Can employers insist staff use other people's preferred pronouns?

In light of a recent EAT ruling, Glenn Hayes explores how the Equality Act applies when an employee's beliefs clash with an aspect of their job

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In Mackereth v The Department for Work and Pensions v Advanced Personnel Management Group (UK) Ltd Dr Mackereth was a doctor who was appointed to work as a health and disabilities assessor for the DWP. He was a Christian who did not believe that people can change sex (based on Genesis) and didn't believe in ‘transgenderism’. 

The DWP's policy required its staff to refer to their patients by their preferred name, title and pronouns. During his induction, Mackereth made it clear that he would refer to trans people by their preferred name but would not adopt pronouns that were inconsistent with their sex at birth. 

The DWP looked into how it could accommodate his beliefs. It considered moving him to a non-customer facing role or ensuring that he didn't assess transgender service users. It rejected the first option because he didn't have the relevant experience, and the second because the service operated a 'first come, first served' system and didn't always know, in advance, whether someone was transgender.

Mackereth's manager met him to discuss the issue and to find out more about his beliefs. However, the doctor became upset. The following day he went home and claimed he'd been suspended. The DWP asked him to confirm if would follow the agreed processes but he said he couldn’t and effectively resigned.

He alleged that he had been subjected to direct and indirect discrimination and harassment because of his religious beliefs and/or lack of beliefs. The tribunal found that a belief in Christianity was protected but that Mackereth's specific beliefs (which were more narrowly defined) and how he manifested them were not. He appealed.

EAT decision

The EAT, relying heavily on the Forstater judgment, confirmed that Mackereth's specific belief was protected, as was his lack of belief in gender ideology. But it said the tribunal had been correct to dismiss his claims. There was no direct discrimination. He had not been 'interrogated' about his beliefs or pressured to renounce them, nor had he been suspended or dismissed because of them. He also hadn't been harassed. The DWP’s approach towards him had been a response to the way in which he had said he would manifest his beliefs, which was contrary to the way it wanted to treat service users.

The tribunal had not erred in rejecting his indirect discrimination claim either. The tribunal had found that the DWP had legitimate aims in ensuring that service users were treated with respect and did not suffer discrimination. Its policy was a necessary and proportionate means of achieving those aims, particularly given the vulnerability of trans users.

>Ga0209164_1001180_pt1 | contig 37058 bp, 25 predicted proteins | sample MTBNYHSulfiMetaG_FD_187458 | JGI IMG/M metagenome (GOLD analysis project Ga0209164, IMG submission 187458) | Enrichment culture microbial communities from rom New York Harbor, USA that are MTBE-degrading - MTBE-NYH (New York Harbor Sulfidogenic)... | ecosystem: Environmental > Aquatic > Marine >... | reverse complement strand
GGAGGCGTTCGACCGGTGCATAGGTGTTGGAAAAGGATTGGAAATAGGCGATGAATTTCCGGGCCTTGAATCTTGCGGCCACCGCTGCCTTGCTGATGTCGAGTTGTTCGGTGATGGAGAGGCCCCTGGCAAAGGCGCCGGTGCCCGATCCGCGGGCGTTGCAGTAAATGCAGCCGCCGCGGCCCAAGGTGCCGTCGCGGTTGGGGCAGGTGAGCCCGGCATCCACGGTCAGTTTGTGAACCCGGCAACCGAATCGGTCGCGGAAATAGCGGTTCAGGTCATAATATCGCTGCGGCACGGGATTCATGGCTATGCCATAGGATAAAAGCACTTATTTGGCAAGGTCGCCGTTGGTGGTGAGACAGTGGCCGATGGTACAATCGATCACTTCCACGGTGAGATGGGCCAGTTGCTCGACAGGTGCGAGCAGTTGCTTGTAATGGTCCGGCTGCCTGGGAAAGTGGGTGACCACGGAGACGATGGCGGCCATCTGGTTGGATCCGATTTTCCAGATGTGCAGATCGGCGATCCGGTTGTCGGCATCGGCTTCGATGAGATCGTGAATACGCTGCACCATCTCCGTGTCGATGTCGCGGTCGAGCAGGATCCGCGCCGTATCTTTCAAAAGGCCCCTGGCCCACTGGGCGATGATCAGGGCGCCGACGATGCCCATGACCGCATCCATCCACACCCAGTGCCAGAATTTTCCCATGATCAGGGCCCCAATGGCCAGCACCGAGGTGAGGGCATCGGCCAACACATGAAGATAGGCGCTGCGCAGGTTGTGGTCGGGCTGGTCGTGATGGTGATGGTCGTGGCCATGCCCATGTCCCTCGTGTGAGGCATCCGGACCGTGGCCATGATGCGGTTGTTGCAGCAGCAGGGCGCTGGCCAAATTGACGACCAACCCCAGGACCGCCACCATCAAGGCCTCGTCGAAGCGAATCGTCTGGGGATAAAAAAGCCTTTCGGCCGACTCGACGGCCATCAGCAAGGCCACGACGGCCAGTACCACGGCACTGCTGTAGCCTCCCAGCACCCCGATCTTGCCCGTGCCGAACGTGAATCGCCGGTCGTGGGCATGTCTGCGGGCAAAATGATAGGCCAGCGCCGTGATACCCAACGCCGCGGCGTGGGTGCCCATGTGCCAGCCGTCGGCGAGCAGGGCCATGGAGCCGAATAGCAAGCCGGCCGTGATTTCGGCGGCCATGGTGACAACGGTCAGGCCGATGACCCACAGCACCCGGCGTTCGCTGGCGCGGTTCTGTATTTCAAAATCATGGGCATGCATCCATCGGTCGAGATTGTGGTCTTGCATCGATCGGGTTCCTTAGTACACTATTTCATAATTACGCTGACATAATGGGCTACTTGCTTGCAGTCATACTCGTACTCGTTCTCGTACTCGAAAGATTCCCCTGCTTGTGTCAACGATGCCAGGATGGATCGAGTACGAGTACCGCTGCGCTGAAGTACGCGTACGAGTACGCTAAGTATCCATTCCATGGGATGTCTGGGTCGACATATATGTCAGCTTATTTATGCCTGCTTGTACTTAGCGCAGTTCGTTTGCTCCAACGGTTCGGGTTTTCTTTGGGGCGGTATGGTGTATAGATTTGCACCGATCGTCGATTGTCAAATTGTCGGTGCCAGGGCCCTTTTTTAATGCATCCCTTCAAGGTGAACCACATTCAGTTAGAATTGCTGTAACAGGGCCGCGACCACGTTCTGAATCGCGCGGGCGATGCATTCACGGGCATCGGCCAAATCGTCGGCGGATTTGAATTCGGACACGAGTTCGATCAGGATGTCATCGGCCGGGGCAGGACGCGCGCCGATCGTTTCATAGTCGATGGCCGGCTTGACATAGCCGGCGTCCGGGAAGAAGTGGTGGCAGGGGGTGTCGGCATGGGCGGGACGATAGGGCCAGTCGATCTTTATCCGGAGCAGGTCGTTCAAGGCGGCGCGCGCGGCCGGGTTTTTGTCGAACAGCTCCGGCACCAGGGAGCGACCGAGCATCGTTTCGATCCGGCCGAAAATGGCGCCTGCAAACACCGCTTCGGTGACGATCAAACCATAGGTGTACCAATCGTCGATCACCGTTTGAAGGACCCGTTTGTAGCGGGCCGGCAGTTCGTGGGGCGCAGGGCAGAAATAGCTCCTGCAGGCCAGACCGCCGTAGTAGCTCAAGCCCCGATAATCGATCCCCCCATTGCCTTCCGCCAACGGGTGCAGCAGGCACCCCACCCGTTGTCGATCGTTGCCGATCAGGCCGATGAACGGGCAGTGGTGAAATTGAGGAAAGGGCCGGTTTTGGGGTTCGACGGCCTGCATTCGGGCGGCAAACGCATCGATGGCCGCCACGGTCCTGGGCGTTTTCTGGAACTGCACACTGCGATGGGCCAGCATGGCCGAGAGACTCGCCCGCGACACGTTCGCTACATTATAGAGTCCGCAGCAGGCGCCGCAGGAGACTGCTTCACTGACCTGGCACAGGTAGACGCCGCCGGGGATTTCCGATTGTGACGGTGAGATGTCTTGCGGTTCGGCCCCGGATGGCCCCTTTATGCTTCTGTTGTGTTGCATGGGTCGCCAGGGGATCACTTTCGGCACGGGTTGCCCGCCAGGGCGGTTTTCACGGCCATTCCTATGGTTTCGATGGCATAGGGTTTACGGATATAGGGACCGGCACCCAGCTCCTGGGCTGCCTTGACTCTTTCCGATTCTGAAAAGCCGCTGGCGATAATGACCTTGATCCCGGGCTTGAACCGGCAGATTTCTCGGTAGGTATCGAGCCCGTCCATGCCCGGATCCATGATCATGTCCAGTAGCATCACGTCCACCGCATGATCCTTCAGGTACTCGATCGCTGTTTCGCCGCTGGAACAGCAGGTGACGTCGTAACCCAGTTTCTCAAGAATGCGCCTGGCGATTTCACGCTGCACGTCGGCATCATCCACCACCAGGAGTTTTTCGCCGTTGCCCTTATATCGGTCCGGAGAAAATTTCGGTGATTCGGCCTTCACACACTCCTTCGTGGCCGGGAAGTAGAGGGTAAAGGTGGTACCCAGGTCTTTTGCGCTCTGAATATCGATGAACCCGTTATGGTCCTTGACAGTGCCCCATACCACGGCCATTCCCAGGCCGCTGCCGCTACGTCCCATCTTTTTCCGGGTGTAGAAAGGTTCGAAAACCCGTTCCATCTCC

This is not the first time the courts have had to consider how the Equality Act applies in circumstances where an employee's beliefs clash with a basic aspect of their job. In Ladele v London Borough of Islington, a Christian registrar refused to conduct same-sex civil partnerships and was disciplined. The Court of Appeal held that the employer had a legitimate aim of promoting ‘dignity for all’ and asking all staff to comply with its policy was proportionate. Similarly, in McFarlane v Relate, a Christian counsellor was dismissed for refusing to counsel gay people. The EAT found the requirement to serve the community in a non-discriminatory manner was a legitimate aim and asking all staff to comply with it was justified.

Generally, if there is a less discriminatory way for an employer to achieve a legitimate aim, they are expected to take it. One wonders if the outcome for Mackereth might have been different if he'd engaged with his managers about how the service could accommodate his beliefs without prejudicing the duties it owed to its service users.

Unlike Ladele and McFarlene, Mackereth hadn't asked to be excused from assessing a certain group of people (in this case trans people) – he had just said that he wouldn't use their preferred pronouns. While that would be an issue if he adopted a trans person's sex pronouns when communicating about them, in a one-to-one context he could have referred to each person by their name and avoided using third-person singular pronouns altogether. That approach wasn't explored. But it's possible that the DWP would have gone along with it.

These cases don’t mean you can insist that your employees use the preferred pronouns of all the people they come into contact with. There's clearly a distinction between people whose personal beliefs mean they can't or won't perform all of their duties, and those whose beliefs don't have any impact on their work. Nor should you force staff to declare their preferred pronouns. Pronouns are not neutral. The move towards declaring one's pronouns is based on the belief that everyone has an inner gender identity. Many people don't accept this, and we know from the EAT's decisions in Forstater and Bailey that people with gender-critical beliefs are equally protected under the Equality Act. 

Glenn Hayes is head of employment law at Irwin Mitchell